-Haegarth”the Keen” Glimdurin, Investigating Auditor-Accountant of the Great Clan of Glimdurin

Compared to their kin the Mountain Dwarves, the Dwimmervolk are a welcoming and friendly, cosmopolitan group of cityfolk who populate both the cities men and the large dwarven cities of the Mortal Realms. Like their kin, they are devoted to their craft, have a deep and abiding hated of goblins, trolls, and worse, with almost as great a reputation for greed and tight-fistedness as their kin. But rather than miners and smiths, the Dwimmervolk are bankers, financiers, and clockwork engineers and tinkerers. As intensely private as the Mountain Dwarves, who they consider shield-brothers and clan-kin, they keep their language and lore secret from outsiders. The term “Dwimmervolk” was given to them by the early humans, it means “the Magic-Folk” and referred not to their skill at the arcane arts per se, but to their skills with clockwork mechanisms, alchemy, and enchanting. Just like the Mountain Dwarves, they are organized along family and clan lines, but the Dwimmervolk have no kingdoms, preferring to “acculturate” into human lands and kingdoms instead, as well as hold titles with their kin in the Underdark.

Statistic Modifiers: +1 Constitution, -1 Charisma

Languages: Two Human Languages, Dwarrune, Dark Tongue.

Appearance: Dwimmervolk stand 3’8″ tall (+2d4″), and weigh 115 lbs (x2d6). They are Medium in Size and their Speed is 25 (though they are not slowed by Heavy Armor). They tend to have stout builds (though slimmer than Mountain Dwarves) and tawny skin – it isn’t tanned, but merely a darker hue than that of their mountain-dwelling kin. Even young Dwarves tend to have features that look old by human standards, with deep lines and pronounced features, but this is not universal. Dwarven hair begins in generally dark hues, with occasional reds and blonds, but as in humans, it goes gray or white as the Dwarf ages. Dwarves tend to wear their beards and hair long, often with simple braiding to keep it it of the way in forge or fight. The Dwarven beard is a mark of pride and honor and insulting a Dwarf’s beard is a tried and true method of starting a fight with not just that Dwarf, but all their kin as well if it is dire enough. Dwarven eyes are dark, blacks, browns, and greys, but they glitter underneath craggy brows.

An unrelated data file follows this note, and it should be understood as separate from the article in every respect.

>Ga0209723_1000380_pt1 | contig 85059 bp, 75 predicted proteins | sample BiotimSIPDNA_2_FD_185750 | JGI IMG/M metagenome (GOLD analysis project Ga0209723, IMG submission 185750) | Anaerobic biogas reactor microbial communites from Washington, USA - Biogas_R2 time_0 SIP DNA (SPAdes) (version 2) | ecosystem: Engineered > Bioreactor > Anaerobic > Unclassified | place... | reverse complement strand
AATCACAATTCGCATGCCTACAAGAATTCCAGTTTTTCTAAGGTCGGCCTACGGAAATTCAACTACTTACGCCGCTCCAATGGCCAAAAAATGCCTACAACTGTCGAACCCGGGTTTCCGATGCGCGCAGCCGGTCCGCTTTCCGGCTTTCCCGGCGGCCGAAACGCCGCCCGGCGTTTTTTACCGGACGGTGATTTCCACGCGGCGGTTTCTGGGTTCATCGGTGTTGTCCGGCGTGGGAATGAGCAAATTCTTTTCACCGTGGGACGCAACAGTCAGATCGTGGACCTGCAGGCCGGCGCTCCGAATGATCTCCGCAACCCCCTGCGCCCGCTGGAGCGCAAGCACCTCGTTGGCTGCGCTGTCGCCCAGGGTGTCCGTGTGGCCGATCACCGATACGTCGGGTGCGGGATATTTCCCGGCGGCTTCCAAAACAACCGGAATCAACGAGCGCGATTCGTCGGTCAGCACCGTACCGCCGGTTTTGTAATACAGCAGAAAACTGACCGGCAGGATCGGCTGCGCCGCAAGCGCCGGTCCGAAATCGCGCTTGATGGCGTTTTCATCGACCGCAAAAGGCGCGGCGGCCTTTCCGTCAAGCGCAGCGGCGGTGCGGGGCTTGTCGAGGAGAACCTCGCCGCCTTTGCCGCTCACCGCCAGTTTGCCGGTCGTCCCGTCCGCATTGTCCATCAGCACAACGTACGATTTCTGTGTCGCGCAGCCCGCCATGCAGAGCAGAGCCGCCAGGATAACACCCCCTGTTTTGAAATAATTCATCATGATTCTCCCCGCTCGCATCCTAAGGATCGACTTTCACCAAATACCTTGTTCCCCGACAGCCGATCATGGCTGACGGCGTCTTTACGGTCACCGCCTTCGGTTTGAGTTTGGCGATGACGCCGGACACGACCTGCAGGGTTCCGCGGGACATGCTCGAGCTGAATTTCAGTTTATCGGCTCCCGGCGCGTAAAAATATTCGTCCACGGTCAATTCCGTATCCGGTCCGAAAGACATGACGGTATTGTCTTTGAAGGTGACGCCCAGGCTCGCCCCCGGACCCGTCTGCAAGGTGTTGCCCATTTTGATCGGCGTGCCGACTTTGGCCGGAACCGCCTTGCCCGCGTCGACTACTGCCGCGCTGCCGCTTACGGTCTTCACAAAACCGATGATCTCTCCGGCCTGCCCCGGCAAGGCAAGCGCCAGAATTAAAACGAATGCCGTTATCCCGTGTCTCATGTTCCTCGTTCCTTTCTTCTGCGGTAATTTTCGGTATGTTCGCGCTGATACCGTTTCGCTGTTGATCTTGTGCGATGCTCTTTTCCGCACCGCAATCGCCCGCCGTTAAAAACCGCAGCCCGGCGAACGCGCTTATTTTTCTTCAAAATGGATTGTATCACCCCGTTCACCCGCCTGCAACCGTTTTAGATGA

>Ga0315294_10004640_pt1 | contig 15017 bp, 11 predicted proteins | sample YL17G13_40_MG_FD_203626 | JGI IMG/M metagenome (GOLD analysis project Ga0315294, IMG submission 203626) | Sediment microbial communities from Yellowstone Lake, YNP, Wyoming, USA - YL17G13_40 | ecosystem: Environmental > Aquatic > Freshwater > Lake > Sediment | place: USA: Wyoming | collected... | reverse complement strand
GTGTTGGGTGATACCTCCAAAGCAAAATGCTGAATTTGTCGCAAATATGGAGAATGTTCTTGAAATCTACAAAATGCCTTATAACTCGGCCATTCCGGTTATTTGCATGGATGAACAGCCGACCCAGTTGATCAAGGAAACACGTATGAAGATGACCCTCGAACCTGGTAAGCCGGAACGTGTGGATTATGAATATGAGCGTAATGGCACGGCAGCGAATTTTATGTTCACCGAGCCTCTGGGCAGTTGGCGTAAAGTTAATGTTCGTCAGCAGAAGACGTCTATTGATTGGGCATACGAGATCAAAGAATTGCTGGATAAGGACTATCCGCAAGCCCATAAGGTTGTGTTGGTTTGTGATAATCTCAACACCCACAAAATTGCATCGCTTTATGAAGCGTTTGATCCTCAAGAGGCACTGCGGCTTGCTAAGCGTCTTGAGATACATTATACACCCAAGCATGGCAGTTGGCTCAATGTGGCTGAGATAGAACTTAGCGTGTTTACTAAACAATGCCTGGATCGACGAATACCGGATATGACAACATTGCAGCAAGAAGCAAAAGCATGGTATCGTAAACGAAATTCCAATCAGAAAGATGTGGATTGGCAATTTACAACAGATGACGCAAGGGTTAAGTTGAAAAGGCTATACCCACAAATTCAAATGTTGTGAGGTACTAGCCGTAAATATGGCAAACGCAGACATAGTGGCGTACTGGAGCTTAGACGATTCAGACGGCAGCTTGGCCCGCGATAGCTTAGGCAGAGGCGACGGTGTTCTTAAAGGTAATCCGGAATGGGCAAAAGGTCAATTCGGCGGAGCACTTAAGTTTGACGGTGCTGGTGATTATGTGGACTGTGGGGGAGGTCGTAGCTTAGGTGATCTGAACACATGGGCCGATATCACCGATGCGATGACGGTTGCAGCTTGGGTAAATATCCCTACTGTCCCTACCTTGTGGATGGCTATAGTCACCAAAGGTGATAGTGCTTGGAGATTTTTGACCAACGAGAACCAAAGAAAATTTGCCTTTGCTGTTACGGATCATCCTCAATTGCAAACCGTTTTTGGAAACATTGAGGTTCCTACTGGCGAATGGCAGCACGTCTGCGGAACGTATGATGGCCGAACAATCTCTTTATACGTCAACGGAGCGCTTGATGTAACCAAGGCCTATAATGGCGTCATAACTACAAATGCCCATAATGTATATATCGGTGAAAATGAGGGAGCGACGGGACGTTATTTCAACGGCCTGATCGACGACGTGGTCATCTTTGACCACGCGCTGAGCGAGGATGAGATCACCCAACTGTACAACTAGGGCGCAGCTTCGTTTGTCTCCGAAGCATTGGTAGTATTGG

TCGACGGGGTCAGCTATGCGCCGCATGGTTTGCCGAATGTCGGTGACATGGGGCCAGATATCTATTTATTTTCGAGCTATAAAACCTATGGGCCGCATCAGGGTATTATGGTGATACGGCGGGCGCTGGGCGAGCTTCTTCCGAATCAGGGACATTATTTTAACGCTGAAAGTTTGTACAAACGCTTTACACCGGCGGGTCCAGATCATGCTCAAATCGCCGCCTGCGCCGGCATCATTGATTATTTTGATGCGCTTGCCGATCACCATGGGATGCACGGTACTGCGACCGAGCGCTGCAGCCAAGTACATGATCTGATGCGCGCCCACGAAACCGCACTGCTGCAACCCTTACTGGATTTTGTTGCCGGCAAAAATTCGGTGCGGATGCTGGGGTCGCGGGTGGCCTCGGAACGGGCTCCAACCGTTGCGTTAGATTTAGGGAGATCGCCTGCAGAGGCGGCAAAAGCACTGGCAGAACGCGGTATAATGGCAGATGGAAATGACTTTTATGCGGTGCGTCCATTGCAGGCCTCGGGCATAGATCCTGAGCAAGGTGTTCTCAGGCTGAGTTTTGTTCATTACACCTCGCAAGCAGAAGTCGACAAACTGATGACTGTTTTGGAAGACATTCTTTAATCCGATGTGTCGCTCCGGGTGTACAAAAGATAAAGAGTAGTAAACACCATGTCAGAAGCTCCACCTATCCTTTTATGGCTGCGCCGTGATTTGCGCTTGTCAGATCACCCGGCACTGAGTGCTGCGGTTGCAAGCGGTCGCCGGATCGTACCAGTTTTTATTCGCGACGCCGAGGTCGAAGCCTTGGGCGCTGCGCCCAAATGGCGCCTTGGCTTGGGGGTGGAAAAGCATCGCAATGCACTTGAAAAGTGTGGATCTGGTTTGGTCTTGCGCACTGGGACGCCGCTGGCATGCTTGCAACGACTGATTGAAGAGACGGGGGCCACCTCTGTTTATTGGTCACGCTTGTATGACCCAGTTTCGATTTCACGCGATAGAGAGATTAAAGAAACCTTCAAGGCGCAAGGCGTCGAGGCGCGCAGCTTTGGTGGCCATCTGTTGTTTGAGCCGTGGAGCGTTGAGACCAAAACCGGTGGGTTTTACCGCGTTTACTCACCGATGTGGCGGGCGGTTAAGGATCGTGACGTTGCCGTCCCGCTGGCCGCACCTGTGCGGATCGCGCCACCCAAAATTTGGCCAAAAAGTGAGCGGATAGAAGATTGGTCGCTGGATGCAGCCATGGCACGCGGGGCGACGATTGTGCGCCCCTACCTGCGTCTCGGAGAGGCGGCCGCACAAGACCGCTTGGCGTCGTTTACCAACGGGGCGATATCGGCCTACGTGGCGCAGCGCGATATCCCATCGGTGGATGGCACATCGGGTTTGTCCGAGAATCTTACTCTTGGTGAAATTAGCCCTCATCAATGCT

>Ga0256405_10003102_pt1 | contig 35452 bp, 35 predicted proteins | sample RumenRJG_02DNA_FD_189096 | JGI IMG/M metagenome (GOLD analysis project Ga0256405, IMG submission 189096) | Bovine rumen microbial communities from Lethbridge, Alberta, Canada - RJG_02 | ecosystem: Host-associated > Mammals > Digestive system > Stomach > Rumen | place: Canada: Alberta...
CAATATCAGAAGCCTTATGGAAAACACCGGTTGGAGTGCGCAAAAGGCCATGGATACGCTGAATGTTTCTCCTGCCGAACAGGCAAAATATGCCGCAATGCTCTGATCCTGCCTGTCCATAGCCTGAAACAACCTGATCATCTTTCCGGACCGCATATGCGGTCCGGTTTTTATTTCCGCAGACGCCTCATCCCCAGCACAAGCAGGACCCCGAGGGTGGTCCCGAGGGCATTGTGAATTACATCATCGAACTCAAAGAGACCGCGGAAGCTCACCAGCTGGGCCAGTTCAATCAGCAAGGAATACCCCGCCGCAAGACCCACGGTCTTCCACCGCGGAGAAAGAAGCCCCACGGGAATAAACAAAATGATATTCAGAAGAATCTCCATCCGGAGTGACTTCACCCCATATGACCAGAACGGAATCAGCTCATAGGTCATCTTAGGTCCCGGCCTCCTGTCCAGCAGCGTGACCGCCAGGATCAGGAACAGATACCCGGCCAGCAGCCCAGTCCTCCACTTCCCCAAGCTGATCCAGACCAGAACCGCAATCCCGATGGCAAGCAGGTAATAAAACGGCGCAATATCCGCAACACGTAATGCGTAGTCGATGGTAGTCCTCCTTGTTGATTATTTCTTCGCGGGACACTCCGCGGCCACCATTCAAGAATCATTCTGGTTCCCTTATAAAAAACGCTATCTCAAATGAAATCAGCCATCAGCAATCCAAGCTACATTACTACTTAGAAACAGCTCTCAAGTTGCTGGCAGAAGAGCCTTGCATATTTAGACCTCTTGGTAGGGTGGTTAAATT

Common Dress: Dwimmervolk dress much like the humans they live beside, though they make a point of wearing fine cuts and fabrics that display their wealth. They also wear a fair amount of jewelry in the way of bracers, necklaces, armbands, and hair and beard rings. Clothing tends to be in browns, and the darker shades of greys, blues and greens, with brighter colors common in travelling cloaks and fest clothing – the only colors that are uncommon are whites and blacks. It is also quite common to wear and use rapiers and firearms rather than the axes and hammers of their Underdark kin.

Lifespan: Dwimmervolk are young adults at age 40, considered mature adults at around age 60, and can live up to 525 years of age. They generally begin play at 40 + 5d4 years of age.

Common Culture: Clan and Family are of the utmost importance to Dwarves, accompanied by being a productive member of society. The only members of society that are not expected to remain an active artisan are priests and soldiers (and they usually do so anyway is some small way so deep is this value instilled in Dwarven culture). Dwarves have an even more deeply held prejudice against the practice of Arcane magic save through a scant few methods (Alchemy, Divination, and Runic Magic being the foremost, the Truesmith bloodline being the other). One oddity of the Dwarven race is that Dwarves do not have a gendered society, not that there are no male or female dwarves by sexual characteristics, but by language and thought they have no gender – though each dwarf has an acknowledged parent, and some dwarves may assume a gender to simplify relations with humans.

Common Backgrounds: Folk Hero, Guild Artisan, Guild Merchant, Noble, Ordinary Man, Outcast, Skald, and Soldier all make suitable Backgrounds for Dwimmervolk that require minimal explanation.

Naming Conventions: Dwarven names can potentially go back hundreds of generations, though only the skalds or the priests generally know anything beyond about twenty generations or so, and are considered the property of the clan, not the dwarf themselves – when exiled they are cut off from any connection to their former family. Dwarves give state their name in the following lineal fashion:

<Given Name> <Nickname(s)>, <Honorific(s)>

Born of (Parent), of the Clan of <Clan Name>,in the line of <Dynastic Forebear>,

<Rank & Guild Membership>, Great Clan of <Great Clan Name>, in the Kingdom of <Kingdom Name>.